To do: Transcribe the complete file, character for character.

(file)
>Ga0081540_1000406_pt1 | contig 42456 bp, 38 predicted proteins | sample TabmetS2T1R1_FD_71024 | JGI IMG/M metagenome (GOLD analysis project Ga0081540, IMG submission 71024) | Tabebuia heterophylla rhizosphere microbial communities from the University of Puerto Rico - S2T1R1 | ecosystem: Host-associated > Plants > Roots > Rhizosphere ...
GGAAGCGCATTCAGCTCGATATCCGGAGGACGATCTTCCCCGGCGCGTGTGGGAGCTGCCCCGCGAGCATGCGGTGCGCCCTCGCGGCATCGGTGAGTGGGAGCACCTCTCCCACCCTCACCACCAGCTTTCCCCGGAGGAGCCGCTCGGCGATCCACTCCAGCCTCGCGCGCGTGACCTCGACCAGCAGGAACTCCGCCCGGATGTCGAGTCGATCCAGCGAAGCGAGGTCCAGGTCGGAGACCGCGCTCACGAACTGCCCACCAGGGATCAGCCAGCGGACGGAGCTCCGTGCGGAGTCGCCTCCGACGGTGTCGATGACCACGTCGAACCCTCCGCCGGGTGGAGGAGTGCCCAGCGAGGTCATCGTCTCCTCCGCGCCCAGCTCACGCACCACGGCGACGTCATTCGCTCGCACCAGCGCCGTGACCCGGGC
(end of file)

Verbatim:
>Ga0081540_1000406_pt1 | contig 42456 bp, 38 predicted proteins | sample TabmetS2T1R1_FD_71024 | JGI IMG/M metagenome (GOLD analysis project Ga0081540, IMG submission 71024) | Tabebuia heterophylla rhizosphere microbial communities from the University of Puerto Rico - S2T1R1 | ecosystem: Host-associated > Plants > Roots > Rhizosphere ...
GGAAGCGCATTCAGCTCGATATCCGGAGGACGATCTTCCCCGGCGCGTGTGGGAGCTGCCCCGCGAGCATGCGGTGCGCCCTCGCGGCATCGGTGAGTGGGAGCACCTCTCCCACCCTCACCACCAGCTTTCCCCGGAGGAGCCGCTCGGCGATCCACTCCAGCCTCGCGCGCGTGACCTCGACCAGCAGGAACTCCGCCCGGATGTCGAGTCGATCCAGCGAAGCGAGGTCCAGGTCGGAGACCGCGCTCACGAACTGCCCACCAGGGATCAGCCAGCGGACGGAGCTCCGTGCGGAGTCGCCTCCGACGGTGTCGATGACCACGTCGAACCCTCCGCCGGGTGGAGGAGTGCCCAGCGAGGTCATCGTCTCCTCCGCGCCCAGCTCACGCACCACGGCGACGTCATTCGCTCGCACCAGCGCCGTGACCCGGGC